Summer Mist

Summer has always lived with her grandparents, but has never felt at home there. Her whole life seems to have been a lie, and she has never been able to open up to anyone. That is, until she meets Cameron, and all of her secrets begin to unravel.

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2. The Strawberry Field

I always travel home on the public bus - the school don't provide one between my village and the school because hardly anyone lives near me. So guess what? I'm a loner on the bus too. When I get home, I leave my bag indoors and head straight to my room to get changed. Gran hears me come in.

"Ah, hello, Summer. Good day at school?"

"Yes thanks." I smile, tight lipped. I just feel as though I'm being polite to an aunt who I hardly know, not a close relative who I live with. "I'm just going to the strawberry field for a bit."

"Ok, dear. Don't be too long."

I smile again and open my wardrobe. How unfair on Gran and Grandad, being dumped with me in their retirement. It was as though as soon as Dad left home, they were left with me... and although they would never admit it, this was never what they planned to do once their own children had left home.

I throw on my gypsy skirt, a strappy top and a floaty scarf, grab my watercolour paints set and sketchbook, and flounce out of the door. The air is warm on this midsummer evening and the sun is just beginning to set over the rolling Cornish hills. I smile to myself. It's not often that I feel blissfully happy, but when I do, it's when I'm outside on a lovely Summer's evening. I arrive at my little haven: The strawberry field. I settle down in my favourite spot and open up my pad to the picture I had started the day before. It was of the field, with the scarlet red of the fruits glimmering in the sunlight.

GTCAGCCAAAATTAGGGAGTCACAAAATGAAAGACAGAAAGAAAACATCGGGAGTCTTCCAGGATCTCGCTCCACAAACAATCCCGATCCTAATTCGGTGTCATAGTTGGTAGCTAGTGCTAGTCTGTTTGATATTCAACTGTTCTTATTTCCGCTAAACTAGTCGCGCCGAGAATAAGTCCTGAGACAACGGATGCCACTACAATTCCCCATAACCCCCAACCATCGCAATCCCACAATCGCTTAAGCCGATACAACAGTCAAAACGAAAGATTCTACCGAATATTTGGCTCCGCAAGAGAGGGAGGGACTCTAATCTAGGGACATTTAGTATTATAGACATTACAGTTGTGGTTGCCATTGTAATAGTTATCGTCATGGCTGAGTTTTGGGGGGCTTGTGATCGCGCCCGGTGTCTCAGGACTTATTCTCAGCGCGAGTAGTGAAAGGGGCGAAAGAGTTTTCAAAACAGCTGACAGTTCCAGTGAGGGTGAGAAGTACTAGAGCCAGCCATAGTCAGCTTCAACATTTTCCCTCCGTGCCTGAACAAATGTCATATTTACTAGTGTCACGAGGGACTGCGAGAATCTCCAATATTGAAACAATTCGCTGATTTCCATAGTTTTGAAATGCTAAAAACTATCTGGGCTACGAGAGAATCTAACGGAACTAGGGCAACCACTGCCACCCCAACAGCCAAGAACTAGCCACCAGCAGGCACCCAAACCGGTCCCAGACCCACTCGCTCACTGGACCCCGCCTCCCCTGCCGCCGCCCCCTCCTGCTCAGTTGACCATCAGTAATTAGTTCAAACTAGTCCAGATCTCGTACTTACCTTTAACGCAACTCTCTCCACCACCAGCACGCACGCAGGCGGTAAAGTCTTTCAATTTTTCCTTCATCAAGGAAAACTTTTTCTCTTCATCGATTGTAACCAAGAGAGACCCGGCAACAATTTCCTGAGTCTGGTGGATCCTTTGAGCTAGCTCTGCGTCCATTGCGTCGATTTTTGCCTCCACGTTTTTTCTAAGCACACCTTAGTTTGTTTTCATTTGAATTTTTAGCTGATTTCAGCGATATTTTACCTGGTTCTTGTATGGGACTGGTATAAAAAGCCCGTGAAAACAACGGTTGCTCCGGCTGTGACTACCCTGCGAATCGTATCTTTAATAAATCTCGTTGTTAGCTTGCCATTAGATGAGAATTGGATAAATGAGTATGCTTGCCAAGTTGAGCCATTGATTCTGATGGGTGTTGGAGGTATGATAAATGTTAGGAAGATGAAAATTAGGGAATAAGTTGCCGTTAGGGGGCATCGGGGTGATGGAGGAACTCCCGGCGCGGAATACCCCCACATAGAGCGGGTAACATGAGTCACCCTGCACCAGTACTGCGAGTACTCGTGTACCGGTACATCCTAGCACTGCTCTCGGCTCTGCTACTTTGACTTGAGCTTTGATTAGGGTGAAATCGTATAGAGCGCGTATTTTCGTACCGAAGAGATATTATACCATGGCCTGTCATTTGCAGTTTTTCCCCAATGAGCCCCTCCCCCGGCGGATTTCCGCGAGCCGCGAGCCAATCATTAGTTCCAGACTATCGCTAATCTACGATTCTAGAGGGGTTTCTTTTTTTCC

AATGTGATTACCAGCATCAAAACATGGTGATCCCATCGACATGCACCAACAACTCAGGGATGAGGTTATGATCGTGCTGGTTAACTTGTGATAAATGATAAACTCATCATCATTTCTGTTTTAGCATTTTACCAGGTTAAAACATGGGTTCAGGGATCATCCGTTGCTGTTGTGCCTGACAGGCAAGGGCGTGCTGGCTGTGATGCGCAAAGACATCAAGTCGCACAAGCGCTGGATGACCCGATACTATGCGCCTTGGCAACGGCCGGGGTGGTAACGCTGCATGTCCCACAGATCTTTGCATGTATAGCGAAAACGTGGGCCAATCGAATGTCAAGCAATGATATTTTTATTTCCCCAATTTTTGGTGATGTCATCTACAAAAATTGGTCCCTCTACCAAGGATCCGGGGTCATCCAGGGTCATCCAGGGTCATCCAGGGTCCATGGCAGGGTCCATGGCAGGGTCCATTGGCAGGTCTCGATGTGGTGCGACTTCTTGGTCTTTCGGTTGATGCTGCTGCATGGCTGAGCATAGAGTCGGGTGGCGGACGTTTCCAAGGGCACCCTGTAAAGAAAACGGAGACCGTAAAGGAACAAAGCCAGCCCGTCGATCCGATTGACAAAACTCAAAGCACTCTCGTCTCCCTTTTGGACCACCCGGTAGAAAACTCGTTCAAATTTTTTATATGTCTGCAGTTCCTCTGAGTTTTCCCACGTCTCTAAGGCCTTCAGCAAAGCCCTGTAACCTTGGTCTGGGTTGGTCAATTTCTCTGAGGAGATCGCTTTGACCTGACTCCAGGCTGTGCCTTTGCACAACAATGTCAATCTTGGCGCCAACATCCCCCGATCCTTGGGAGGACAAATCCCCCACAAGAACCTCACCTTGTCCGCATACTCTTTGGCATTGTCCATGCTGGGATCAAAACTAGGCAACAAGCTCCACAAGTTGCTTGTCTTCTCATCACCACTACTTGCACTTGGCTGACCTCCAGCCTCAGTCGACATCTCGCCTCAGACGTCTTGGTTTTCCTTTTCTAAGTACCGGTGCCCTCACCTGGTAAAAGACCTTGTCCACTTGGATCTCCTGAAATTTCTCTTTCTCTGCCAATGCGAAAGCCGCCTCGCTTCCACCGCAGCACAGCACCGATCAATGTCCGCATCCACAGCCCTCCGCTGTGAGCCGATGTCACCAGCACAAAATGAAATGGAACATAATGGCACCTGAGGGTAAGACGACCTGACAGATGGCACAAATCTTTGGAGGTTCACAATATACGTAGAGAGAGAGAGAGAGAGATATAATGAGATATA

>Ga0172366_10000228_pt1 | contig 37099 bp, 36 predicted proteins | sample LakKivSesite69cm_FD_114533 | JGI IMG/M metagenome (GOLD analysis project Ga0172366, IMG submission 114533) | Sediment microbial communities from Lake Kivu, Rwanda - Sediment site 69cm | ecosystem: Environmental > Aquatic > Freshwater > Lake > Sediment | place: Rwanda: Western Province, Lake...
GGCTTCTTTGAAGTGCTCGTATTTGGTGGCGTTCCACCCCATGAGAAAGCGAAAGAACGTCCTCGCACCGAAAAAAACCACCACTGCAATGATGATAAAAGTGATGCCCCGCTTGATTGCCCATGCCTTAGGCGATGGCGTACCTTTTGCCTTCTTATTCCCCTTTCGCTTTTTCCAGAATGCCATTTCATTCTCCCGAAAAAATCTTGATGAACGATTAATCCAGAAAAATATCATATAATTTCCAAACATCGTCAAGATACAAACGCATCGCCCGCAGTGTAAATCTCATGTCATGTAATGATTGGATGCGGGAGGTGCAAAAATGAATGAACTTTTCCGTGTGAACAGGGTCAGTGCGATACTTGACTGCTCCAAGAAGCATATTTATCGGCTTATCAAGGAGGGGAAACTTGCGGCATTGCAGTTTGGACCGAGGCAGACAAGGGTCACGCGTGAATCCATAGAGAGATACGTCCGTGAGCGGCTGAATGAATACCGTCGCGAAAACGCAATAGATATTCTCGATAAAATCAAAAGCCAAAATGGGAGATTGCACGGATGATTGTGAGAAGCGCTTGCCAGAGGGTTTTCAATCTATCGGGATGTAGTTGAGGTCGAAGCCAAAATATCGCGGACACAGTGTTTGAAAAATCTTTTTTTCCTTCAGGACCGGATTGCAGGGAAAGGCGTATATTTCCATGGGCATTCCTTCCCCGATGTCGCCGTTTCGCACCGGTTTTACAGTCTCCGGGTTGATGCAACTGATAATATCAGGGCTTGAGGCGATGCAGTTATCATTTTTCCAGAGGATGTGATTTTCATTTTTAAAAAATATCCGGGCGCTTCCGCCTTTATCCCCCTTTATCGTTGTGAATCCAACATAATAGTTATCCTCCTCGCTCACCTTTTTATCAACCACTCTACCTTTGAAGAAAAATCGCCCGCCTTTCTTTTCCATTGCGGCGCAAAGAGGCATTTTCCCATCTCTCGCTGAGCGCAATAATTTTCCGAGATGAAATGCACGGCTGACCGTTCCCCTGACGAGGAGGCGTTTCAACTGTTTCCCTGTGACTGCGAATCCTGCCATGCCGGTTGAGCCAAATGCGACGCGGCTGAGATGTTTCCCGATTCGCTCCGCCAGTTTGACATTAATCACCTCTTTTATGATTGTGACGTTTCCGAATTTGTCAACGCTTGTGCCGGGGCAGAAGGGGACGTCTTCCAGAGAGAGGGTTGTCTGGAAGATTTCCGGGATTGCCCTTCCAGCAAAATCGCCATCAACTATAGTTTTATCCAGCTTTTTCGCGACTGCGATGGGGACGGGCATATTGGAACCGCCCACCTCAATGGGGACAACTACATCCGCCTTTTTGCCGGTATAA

"Alright?"

I look up. It's our 'next door neighbour', who actually lives 100 metres up the road, Andy, who's 17. He's the only boy roughly my age that I speak to and I've known him forever. Dating him would be like dating my brother! He's picking strawberries and tossing each one into a cardboard punnet.

"Hi, Andy." I reply, and continue to study my work from the day before. I select a fine brush, wet it, and dip it in the bright red section of my palette.

He peers over my shoulder. "Wow, I never knew you were so good!"

I squint up at him, the sun too bright for my eyes. "Thanks. But really, I'm not that great." I push a strand of my wavy blond hair behind my ear and gaze at the landscape before me.

Andy shrugs and nods, then carries on down the field. I watch him disappear from sight and sigh. That was sure to be the extent of my human contact for the evening, except for with Gran and Grandad of course. I wish that I could be loved by someone... and by that I mean parents or indeed a boy. It just seems so unfair that my past has entirely and uncontrollably shaped who I am today.

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